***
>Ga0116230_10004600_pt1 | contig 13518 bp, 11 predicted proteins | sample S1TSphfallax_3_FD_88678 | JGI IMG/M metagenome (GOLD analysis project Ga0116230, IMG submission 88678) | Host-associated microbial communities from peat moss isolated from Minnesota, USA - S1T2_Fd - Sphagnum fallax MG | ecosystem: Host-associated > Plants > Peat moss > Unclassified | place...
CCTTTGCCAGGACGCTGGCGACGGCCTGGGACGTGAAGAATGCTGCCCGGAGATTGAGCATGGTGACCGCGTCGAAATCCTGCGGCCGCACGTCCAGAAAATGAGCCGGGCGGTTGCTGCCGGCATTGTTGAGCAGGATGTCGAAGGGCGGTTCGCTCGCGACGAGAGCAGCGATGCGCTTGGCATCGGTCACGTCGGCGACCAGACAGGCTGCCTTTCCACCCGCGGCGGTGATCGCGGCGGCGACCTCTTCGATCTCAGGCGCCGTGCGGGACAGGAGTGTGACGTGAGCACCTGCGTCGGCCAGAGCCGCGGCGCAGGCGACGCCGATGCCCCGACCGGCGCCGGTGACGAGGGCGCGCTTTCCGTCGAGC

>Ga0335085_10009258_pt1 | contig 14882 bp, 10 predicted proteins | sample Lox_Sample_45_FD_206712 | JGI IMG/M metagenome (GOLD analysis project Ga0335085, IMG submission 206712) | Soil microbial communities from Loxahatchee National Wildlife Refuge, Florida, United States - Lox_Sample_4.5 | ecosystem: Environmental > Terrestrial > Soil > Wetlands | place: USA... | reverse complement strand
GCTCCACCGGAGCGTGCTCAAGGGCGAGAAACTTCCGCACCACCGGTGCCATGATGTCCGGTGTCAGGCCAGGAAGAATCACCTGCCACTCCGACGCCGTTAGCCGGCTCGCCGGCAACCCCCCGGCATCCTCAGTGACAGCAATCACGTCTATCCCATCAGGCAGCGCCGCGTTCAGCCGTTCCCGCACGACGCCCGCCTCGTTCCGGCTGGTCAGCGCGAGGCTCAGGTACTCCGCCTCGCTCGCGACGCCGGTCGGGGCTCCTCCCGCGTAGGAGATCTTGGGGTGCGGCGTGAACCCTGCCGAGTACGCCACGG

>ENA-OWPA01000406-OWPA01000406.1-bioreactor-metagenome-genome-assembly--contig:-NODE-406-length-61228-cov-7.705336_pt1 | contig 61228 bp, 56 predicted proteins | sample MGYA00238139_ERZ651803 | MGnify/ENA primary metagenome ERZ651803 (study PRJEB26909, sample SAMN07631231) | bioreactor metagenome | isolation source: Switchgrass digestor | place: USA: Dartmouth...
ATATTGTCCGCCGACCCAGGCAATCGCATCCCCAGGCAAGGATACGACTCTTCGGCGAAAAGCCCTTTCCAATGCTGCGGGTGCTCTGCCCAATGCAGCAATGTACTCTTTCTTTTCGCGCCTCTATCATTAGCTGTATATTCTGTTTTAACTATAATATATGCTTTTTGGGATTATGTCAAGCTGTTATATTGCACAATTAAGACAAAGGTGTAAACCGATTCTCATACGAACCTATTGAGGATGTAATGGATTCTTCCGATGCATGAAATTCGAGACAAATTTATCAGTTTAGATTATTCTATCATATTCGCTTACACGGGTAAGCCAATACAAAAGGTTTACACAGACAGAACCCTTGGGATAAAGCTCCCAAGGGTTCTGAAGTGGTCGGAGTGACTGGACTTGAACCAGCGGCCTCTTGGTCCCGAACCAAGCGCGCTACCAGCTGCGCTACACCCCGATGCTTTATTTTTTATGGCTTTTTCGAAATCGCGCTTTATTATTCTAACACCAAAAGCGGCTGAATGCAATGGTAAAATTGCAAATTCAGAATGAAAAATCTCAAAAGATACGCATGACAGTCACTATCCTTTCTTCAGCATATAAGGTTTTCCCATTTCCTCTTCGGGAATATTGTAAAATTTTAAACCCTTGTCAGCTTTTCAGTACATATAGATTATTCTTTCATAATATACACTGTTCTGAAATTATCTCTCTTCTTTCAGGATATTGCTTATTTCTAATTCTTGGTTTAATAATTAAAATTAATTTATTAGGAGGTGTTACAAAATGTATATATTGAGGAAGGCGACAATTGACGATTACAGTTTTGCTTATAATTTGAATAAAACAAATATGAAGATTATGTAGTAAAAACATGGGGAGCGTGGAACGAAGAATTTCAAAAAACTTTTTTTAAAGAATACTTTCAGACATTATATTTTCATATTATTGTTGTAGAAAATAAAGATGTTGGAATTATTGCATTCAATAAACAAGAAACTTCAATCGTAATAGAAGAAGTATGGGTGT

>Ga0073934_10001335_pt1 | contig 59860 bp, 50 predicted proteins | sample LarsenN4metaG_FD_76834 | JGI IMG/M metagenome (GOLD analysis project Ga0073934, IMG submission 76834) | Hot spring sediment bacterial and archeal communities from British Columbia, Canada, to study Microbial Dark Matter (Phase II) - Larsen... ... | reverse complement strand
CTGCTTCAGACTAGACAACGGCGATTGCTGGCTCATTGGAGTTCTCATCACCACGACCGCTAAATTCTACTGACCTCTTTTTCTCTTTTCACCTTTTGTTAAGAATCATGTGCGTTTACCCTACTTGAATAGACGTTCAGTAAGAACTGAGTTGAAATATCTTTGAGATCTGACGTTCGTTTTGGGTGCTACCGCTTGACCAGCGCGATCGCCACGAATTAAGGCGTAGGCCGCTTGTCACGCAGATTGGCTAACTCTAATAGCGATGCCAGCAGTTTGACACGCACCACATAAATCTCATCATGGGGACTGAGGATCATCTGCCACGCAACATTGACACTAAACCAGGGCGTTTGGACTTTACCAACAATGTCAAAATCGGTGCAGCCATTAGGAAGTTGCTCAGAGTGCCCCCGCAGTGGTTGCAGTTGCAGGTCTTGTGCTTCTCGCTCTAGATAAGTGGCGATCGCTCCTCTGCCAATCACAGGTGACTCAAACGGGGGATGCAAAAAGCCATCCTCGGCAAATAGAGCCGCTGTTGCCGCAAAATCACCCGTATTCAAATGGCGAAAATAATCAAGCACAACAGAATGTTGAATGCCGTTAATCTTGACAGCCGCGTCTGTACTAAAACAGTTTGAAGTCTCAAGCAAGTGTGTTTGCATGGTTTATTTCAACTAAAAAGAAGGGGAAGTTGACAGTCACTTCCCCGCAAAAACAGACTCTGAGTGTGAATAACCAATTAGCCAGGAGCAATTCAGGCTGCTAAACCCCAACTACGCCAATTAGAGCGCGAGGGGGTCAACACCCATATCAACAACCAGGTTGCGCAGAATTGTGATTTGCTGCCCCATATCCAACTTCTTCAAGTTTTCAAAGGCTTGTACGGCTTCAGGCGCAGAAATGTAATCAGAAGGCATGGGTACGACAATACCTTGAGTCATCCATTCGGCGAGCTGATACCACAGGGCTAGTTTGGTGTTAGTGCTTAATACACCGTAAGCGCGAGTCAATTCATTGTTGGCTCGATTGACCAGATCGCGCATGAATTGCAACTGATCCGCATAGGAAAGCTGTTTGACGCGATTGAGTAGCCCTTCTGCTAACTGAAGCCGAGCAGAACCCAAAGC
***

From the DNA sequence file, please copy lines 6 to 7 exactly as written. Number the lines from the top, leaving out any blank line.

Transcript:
ATATTGTCCGCCGACCCAGGCAATCGCATCCCCAGGCAAGGATACGACTCTTCGGCGAAAAGCCCTTTCCAATGCTGCGGGTGCTCTGCCCAATGCAGCAATGTACTCTTTCTTTTCGCGCCTCTATCATTAGCTGTATATTCTGTTTTAACTATAATATATGCTTTTTGGGATTATGTCAAGCTGTTATATTGCACAATTAAGACAAAGGTGTAAACCGATTCTCATACGAACCTATTGAGGATGTAATGGATTCTTCCGATGCATGAAATTCGAGACAAATTTATCAGTTTAGATTATTCTATCATATTCGCTTACACGGGTAAGCCAATACAAAAGGTTTACACAGACAGAACCCTTGGGATAAAGCTCCCAAGGGTTCTGAAGTGGTCGGAGTGACTGGACTTGAACCAGCGGCCTCTTGGTCCCGAACCAAGCGCGCTACCAGCTGCGCTACACCCCGATGCTTTATTTTTTATGGCTTTTTCGAAATCGCGCTTTATTATTCTAACACCAAAAGCGGCTGAATGCAATGGTAAAATTGCAAATTCAGAATGAAAAATCTCAAAAGATACGCATGACAGTCACTATCCTTTCTTCAGCATATAAGGTTTTCCCATTTCCTCTTCGGGAATATTGTAAAATTTTAAACCCTTGTCAGCTTTTCAGTACATATAGATTATTCTTTCATAATATACACTGTTCTGAAATTATCTCTCTTCTTTCAGGATATTGCTTATTTCTAATTCTTGGTTTAATAATTAAAATTAATTTATTAGGAGGTGTTACAAAATGTATATATTGAGGAAGGCGACAATTGACGATTACAGTTTTGCTTATAATTTGAATAAAACAAATATGAAGATTATGTAGTAAAAACATGGGGAGCGTGGAACGAAGAATTTCAAAAAACTTTTTTTAAAGAATACTTTCAGACATTATATTTTCATATTATTGTTGTAGAAAATAAAGATGTTGGAATTATTGCATTCAATAAACAAGAAACTTCAATCGTAATAGAAGAAGTATGGGTGT

>Ga0073934_10001335_pt1 | contig 59860 bp, 50 predicted proteins | sample LarsenN4metaG_FD_76834 | JGI IMG/M metagenome (GOLD analysis project Ga0073934, IMG submission 76834) | Hot spring sediment bacterial and archeal communities from British Columbia, Canada, to study Microbial Dark Matter (Phase II) - Larsen... ... | reverse complement strand